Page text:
Hyundai Just Handed Tesla The Win In The Charging Wars
When Ford shocked the world (pun very much intended) by announcing its future electric vehicles would use Tesla’s once-proprietary plug standard, the move received considerable praise—but also a lot of questions.
What other automakers would join Ford in switching to Tesla’s North American Charging Standard (NACS) plug? What did this mean for the current Combined Charging System (CCS) plug, and the countless existing public charging networks that use them? And would this mean an almost Xbox vs. PlayStation format war, except for charging?
Maybe the last thing would’ve been the case under some circumstances. But I think that after Thursday’s announcement from Hyundai, this matter is settled. Stick a fork in the CCS plug. It’s done.
This will not happen overnight, mind you. CCS plugs will still be with us for a very long time, just as CHAdeMO chargers are now as well. But the future of charging—in North America anyway—just got decided in favor of Tesla’s plug. And it was Hyundai that issued the ruling, especially a few hours later when corporate cousin Kia and luxury division Genesis made the same announcement.
Don’t get me wrong: General Motors, Rivian, Volvo, Polestar, Mercedes-Benz, Nissan, Infiniti, Jaguar, Honda, Acura and Fisker moved the needle pretty firmly in the NACS direction too. But I’ve been waiting for one other major player in the EV space to make this move, and the Hyundai Motor Group turned out to be it. (The other was the Volkswagen Group, if you’re curious.)
This is a very serious decision from a company that’s very serious about its EVs; you could argue that of all the major “legacy” automakers, Hyundai’s got the strongest overall electric game right now. When you look at the power players in the global EV space, as far as I’m concerned, the top ones are Tesla, BYD in China, and the Hyundai Motor Group.
Back when the rest of the industry was dithering about whether to go electric and how much, Hyundai (along with its Genesis luxury division and corporate cousin Kia) was building battery plants, making ground-up EV platforms, investing heavily into software, over-the-air updates and new tech, and making some of the boldest styling choices the auto industry has seen since Giugiaro was punching the clock every morning. In terms of specs, range, tech experience and performance, Hyundai is awfully close to Tesla these days. In some areas, its cars actually beat what Teslas can do, which is still no small feat. Plus, Hyundai is launching 11 new EVs by 2030, and Kia will have 14 on the market by 2027.
In short, Hyundai Motor Group Chairman Euisun Chung didn’t come to play. He’s dead-set on making the company a dominant force in the EV sector—and trying to secure its long-term future with bets on crazier things too, like robots and air taxis.
Of course, those ambitions haven’t been reflected in U.S. market share. When the Biden Administration hit reset on the EV tax credits, Hyundai got kind of burned—left out of the scheme because those cars aren’t made in North America. But that’s going to change quickly. It’s been building up its Georgia “Metaplant” for batteries and EVs at a breakneck pace, and already making some Genesis EVs in Alabama. If history teaches us anything, the still-somewhat pricey Ioniq cars will get cheaper when they’re built locally and at scale, and what’s more, they will finally qualify for the EV tax credits.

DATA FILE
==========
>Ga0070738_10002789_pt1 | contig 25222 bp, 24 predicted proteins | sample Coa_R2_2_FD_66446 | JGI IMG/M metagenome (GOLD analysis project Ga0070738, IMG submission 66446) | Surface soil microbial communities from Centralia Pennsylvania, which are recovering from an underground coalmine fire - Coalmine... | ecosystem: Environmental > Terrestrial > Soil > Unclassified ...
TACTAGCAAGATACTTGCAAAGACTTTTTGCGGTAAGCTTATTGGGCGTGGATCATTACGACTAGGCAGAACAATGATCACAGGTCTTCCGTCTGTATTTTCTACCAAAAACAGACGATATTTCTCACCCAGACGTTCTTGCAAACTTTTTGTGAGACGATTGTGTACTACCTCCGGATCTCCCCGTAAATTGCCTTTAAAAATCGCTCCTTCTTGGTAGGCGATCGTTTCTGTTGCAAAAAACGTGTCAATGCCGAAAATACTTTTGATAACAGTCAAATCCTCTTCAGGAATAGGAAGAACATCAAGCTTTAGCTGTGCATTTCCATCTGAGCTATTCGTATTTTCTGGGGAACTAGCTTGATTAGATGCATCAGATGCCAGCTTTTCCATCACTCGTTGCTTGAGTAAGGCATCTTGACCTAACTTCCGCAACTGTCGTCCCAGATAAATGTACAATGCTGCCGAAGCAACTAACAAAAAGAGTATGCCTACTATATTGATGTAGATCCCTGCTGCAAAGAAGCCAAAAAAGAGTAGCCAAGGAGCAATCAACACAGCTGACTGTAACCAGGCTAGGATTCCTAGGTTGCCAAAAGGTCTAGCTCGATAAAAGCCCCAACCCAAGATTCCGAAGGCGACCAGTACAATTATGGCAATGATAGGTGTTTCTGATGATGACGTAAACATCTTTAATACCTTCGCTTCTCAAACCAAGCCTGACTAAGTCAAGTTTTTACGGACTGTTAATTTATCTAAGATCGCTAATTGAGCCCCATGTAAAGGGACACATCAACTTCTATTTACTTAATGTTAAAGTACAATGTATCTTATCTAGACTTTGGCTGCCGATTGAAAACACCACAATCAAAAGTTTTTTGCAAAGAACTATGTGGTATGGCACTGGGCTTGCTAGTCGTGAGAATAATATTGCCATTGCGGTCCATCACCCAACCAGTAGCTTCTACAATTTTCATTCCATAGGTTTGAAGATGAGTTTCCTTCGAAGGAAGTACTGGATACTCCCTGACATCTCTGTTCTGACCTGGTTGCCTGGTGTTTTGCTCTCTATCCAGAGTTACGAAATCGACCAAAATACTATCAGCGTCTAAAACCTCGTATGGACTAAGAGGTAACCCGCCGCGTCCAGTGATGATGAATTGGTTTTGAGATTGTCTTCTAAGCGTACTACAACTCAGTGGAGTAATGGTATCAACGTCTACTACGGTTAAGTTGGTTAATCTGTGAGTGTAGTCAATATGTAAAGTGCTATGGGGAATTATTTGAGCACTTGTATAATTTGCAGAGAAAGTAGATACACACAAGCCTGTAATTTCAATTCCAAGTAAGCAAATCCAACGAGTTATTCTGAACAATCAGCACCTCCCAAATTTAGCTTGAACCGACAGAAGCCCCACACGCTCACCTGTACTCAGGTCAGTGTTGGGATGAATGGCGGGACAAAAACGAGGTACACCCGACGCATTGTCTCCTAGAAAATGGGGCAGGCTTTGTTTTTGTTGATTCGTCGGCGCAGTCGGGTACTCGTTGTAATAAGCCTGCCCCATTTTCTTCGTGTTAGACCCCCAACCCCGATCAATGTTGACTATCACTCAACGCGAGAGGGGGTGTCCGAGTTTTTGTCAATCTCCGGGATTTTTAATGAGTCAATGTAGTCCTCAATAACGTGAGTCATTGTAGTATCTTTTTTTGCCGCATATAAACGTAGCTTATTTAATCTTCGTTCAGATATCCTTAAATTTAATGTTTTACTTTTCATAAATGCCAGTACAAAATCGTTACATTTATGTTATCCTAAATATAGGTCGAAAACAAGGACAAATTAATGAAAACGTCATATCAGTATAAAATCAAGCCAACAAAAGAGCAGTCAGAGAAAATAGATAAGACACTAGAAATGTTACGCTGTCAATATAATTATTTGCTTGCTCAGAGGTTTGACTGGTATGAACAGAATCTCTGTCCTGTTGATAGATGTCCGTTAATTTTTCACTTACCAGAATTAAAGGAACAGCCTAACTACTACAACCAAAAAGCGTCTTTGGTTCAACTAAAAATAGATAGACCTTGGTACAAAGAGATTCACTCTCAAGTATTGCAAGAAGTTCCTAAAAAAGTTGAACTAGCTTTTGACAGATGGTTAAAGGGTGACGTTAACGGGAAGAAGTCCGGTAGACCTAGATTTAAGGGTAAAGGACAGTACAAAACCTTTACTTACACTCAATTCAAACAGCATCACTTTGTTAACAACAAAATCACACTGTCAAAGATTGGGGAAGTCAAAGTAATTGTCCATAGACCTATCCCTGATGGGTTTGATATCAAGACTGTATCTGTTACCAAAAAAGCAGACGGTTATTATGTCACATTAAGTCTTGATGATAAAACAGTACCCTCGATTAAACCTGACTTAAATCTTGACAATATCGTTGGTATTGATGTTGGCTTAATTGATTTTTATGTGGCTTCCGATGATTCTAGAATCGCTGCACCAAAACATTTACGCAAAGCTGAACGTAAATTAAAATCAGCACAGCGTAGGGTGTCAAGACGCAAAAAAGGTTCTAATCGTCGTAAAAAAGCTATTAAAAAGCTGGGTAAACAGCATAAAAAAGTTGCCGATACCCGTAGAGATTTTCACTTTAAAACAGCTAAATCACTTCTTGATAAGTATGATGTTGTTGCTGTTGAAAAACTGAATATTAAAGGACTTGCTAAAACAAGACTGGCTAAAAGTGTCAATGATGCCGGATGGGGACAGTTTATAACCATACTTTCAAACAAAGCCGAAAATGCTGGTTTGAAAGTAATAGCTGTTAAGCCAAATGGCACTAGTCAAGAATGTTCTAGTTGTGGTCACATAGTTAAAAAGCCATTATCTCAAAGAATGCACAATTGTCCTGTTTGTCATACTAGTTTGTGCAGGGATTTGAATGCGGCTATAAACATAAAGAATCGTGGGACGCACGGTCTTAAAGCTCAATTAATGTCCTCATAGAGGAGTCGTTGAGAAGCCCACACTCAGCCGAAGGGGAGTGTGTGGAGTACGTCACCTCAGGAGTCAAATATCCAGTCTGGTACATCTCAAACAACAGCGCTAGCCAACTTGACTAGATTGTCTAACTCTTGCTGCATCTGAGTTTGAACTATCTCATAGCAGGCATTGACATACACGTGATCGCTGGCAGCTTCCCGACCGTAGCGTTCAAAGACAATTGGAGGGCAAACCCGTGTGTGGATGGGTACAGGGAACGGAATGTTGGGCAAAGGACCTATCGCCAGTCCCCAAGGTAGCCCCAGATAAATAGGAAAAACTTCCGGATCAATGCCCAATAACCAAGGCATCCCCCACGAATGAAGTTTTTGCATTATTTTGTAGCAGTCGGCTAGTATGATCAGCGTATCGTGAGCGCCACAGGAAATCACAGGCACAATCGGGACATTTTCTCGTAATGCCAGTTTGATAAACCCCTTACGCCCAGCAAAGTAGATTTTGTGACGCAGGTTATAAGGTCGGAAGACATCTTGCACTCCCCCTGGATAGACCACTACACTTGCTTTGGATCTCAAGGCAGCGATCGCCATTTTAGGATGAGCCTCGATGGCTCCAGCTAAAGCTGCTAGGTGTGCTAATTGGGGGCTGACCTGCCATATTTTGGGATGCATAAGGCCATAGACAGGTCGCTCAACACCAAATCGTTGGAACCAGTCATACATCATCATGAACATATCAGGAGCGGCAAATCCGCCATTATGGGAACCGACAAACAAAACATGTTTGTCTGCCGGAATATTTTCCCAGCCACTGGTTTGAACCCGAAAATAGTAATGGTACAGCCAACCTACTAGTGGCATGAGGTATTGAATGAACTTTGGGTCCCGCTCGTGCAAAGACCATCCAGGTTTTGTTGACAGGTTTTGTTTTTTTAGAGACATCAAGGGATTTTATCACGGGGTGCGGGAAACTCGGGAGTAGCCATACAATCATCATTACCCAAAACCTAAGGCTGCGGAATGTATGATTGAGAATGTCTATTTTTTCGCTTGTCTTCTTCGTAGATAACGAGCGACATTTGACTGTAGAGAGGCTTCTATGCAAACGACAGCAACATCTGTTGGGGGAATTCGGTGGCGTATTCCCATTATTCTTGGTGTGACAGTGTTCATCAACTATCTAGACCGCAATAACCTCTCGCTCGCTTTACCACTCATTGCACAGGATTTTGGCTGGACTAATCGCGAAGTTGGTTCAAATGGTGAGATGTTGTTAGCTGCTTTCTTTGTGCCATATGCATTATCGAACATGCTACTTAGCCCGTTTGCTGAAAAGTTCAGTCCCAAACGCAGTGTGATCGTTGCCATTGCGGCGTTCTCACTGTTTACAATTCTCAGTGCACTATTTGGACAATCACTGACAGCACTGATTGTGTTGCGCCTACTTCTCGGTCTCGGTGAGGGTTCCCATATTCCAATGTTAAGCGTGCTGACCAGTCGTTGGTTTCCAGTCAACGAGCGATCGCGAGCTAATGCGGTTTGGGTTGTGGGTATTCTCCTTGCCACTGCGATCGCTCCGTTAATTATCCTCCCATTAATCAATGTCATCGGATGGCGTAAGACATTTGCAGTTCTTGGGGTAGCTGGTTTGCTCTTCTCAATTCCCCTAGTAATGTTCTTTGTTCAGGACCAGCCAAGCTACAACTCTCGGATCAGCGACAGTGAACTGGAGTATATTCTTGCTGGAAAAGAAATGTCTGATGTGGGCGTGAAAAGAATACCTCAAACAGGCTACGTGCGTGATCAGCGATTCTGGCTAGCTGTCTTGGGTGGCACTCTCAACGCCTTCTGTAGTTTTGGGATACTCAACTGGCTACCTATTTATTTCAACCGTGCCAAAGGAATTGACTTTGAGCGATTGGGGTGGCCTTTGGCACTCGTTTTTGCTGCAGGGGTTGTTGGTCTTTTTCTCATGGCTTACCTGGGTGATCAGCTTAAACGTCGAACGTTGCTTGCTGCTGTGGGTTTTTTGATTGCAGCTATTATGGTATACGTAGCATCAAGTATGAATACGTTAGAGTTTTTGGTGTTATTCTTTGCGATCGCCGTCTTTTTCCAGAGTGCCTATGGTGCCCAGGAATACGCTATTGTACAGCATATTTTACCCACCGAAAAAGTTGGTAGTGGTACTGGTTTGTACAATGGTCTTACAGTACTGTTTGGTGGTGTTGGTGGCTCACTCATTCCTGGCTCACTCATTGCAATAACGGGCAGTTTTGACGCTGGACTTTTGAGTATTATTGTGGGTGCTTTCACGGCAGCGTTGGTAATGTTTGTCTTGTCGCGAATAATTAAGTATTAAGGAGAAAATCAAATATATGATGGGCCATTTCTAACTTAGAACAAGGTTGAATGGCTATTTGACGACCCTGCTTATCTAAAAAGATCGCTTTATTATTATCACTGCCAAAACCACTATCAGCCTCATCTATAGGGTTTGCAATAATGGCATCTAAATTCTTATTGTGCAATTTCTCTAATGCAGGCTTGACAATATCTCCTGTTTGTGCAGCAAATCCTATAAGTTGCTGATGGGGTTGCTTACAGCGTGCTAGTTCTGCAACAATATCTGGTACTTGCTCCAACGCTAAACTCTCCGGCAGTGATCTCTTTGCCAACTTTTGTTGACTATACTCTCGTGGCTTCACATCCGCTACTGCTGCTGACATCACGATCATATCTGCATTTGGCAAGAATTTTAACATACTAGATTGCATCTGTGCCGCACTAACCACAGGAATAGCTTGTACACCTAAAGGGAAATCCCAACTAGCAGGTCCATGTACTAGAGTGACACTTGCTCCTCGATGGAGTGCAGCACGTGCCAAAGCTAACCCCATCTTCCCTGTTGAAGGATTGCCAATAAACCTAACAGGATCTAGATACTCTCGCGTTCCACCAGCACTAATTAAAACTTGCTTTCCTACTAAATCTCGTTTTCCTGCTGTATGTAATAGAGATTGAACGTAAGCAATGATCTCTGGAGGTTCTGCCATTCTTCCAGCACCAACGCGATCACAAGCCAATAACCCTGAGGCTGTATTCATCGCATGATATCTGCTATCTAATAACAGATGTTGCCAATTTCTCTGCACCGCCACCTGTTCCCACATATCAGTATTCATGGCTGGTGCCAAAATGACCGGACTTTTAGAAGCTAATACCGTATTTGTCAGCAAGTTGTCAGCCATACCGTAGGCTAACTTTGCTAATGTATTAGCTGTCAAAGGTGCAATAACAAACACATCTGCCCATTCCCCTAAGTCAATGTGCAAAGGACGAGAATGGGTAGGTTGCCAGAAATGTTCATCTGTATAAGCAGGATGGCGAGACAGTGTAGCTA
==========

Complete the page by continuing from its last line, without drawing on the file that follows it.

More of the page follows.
Now, all of those electric Hyundais due out in the coming years will have access to Tesla’s charging standard—making them not easier and more convenient to own and live with daily. A Hyundai Ioniq 5 or Kia EV6 that can charge like a Tesla is ane of the more appealing EV options I can personally think of.
What’s more, it casts the deciding vote for Tesla’s NACS standard. With an EV juggernaut like Hyundai behind NACS, what chance does CCS have? As I mentioned earlier, that plug format will hardly disappear overnight. CCS ports are mandatory at any charging stations built with some of the $7.5 billion in federal grants doled out under the Bipartisan Infrastructure Law. And millions of EVs on the road right now will need CCS chargers for years, even decades, to come. Charging companies have every reason to keep building CCS ports, even as they look into including NACS as well.
But as before, questions remain. Hyundai and Kia’s EVs pack an 800-volt battery architecture, and Tesla’s Superchargers are only equipped to push 400 volts. What this means is that the Superchargers will, in theory, charge those Hyundais and Kias slower than other options unless they make major upgrades or the automakers include some upgrades to the cars to make that happen. I reached out to Hyundai to ask about this and will update when I hear back.
Granted, Tesla’s handing the NACS format over to SAE International will make it a true standard, with the IP behind it controlled by a neutral third-party consortium. Experts have told me that Musk’s usual level of meddling won’t apply there. But adding Hyundai EVs to the Supercharger party means a ton of extra charging revenue for Tesla. Luckily for drivers, Tesla is building those stations out at a record pace as well. Could Hyundai EVs become the top customers there besides the Teslas themselves? I could see it.
Hyundai’s got very big electric plans for America; arguably, some of the biggest. And those plans now include Tesla’s plugs. It doesn’t matter how many more automakers sign onto NACS now, because the matter is pretty much settled.
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